Learning from the past

It was a scene right out of PBS’s “Antique Roadshow” at the Fort Frances Museum on Saturday when area experts shared their knowledge of antiques and artifacts with the treasure-toting public.
Dubbed “The Treasure Identification Clinic,” the four-hour gathering was held in conjunction with Heritage Month–an annual promotion aimed at raising awareness of the importance of family background and the preservation of history.
Regional archaeologist Paddy Reid, curator Stacey Bruyere of Kay-Nah Chi-Wha-Nung (Manitou Mounds), mineral specialist Bill Morgenstern, and Ed Oerichbauer, director of the Koochiching County Museum in International Falls provided the “on-sight” service.
No appraisal values were given.
And while not many people showed up to take advantage of the event, those who did came away with a deeper appreciation for their old china, sterling silver settees, and the like.
“It was a terrific opportunity. I thought it was wonderful,” enthused Linda Bourgeault, who showed up with husband, Dave, with some antique silver.
Although they knew the items were of considerable age, neither one knew exactly how old–a question answered within minutes by Reid, who used a small reference manual to match an ID marking on the silver to a manufacturing date.
“I had no idea of dates,” said Laurel Halvorsen of the items she and husband, Ed, had brought in to be dated. They returned more than once with a new pick of collectibles in tow.
Among them, a music box picked up at a garage sale and her great-grandmother’s ring.
“The music box wasn’t in really great shape but now we know it’s Victorian. And the ring is [circa] 1800s,” Halvorsen said.
“There were also some pieces of pottery that were identified as 200 B.C.,” she added, noting the realization of having something that ancient wasn’t easy to comprehend.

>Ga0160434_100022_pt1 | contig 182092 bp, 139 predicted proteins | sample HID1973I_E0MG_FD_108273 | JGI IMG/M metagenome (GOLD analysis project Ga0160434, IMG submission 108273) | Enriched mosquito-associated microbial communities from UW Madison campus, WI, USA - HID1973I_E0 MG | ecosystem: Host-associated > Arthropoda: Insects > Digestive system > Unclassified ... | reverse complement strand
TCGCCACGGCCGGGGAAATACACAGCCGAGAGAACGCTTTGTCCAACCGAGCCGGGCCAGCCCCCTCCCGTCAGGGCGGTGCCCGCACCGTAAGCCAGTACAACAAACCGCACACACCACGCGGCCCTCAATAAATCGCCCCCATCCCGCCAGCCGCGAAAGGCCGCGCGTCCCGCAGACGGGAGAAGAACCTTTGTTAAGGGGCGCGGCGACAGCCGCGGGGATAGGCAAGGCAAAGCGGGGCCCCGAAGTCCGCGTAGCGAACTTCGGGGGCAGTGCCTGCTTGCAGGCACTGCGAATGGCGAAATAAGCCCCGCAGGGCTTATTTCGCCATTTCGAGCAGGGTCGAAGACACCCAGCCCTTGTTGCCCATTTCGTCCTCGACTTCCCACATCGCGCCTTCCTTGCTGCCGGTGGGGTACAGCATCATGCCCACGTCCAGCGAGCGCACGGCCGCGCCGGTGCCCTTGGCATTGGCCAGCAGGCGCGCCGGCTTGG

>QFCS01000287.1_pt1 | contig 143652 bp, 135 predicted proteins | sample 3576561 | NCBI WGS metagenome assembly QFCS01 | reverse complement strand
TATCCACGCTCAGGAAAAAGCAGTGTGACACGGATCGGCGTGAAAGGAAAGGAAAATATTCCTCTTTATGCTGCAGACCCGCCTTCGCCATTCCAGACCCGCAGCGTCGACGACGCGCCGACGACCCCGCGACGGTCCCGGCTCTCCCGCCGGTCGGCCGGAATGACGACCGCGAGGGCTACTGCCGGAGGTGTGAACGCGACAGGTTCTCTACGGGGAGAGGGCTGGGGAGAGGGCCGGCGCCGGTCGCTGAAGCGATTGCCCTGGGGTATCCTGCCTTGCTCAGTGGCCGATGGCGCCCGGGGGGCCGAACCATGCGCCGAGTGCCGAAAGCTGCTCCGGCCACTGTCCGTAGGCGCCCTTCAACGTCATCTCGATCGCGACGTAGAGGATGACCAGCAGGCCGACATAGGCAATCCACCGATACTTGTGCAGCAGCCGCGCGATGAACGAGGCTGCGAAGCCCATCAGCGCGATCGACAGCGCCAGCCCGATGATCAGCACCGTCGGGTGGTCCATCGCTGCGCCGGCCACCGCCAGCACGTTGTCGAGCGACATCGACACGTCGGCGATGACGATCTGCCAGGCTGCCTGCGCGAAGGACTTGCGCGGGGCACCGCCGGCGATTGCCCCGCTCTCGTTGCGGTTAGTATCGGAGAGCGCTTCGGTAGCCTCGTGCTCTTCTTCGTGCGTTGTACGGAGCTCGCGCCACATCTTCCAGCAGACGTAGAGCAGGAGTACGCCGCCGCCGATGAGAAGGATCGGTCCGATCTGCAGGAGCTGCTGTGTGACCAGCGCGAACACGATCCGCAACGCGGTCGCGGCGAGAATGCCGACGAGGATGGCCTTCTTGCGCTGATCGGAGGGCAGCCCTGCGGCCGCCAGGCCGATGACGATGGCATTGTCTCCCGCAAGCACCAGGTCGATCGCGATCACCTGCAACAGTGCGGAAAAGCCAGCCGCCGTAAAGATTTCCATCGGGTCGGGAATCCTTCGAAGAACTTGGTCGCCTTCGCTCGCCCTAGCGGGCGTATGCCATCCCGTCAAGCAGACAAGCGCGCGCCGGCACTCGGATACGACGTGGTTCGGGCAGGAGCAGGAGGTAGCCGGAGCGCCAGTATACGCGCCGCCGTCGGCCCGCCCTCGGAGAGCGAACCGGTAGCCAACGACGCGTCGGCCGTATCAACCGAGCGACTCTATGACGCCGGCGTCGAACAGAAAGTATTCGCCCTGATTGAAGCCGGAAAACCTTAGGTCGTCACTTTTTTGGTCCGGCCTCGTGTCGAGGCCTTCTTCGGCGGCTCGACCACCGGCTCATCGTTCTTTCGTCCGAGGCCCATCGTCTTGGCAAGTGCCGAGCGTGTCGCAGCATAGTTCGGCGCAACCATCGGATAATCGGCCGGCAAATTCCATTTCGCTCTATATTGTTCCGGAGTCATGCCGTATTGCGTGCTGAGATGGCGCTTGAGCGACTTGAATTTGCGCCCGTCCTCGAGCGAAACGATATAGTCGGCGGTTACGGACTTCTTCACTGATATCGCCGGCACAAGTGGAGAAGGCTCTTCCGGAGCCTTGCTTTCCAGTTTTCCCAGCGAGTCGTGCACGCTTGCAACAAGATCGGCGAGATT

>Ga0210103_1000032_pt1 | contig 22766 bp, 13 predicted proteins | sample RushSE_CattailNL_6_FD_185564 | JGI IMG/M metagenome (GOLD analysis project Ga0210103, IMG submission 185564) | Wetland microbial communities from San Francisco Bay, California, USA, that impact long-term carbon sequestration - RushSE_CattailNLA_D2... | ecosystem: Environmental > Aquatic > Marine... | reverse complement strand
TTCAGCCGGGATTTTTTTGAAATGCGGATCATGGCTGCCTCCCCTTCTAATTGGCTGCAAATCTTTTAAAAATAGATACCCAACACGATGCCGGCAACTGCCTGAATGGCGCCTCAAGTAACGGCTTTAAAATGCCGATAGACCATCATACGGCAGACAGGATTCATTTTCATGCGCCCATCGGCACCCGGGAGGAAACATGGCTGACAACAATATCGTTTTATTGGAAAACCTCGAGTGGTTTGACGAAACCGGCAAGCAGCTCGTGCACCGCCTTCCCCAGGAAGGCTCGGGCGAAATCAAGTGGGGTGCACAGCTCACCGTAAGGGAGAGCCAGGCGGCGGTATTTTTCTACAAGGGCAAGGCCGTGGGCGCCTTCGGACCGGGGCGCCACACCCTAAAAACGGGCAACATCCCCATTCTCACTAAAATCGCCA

“I have a hard time with that,” she said.
But the experience of the clinic has sparked heightened interest in both of them to be on the lookout for “one man’s junk.”
“It did it for me. Now that I know there’s someone who can [identify things], I’m going to be looking for stuff everywhere we go,” she chuckled.
Halvorsen said low attendance at the event was unfortunate, and suggested an alternate venue if the event is held again next year.
“One thing about having it at the museum is that you get no walk-in traffic. If it was held at the library, I’ll bet at least 100 [people] would come back with something,” she reasoned.
“We weren’t [previously] aware of it being on otherwise I’d be bringing in a basketful of things,” admitted Bourgeault.
She chalked up the low attendance to busy lifestyles and perhaps an elusive avenue of advertising.
“I don’t know just where you have to go to try to get this message out to the public. But the last while has been very hectic with a lot of events going on,” she reasoned.
“Maybe it got lost in the general mayhem.”
A textile workshop also slated Saturday had to cancelled because no one had registered. It would have provided participants with proper storage techniques on old linens, gowns, etc.
Though disappointed at the low turnout, museum curator Pam Hawley said she wouldn’t hesitate to hold the event again, noting it probably will take a while to catch on.
“I’d do it again. Something like this has to develop a following,” she said. “What was most interesting to me is that people came back with more. Obviously it was successful.”
Incidentally, I was among the handful of treasure-toters that day–having quickly returned home after covering the event to grab some of my own collectibles. Among them was a black stone carving tool I had found more than 20 years ago while beachcombing at Lake of the Woods Provincial Park.
I had always felt it was special, having kept it wrapped in an old T-shirt in my dresser drawer for most of that time. Little did I know how special it really was.
Turns out, it was identified at the treasure clinic as being thousands of years old–circa 1000-3000 B.C.
Imagine that!
Needless to say, it isn’t in my dresser any more. I donated it to the museum.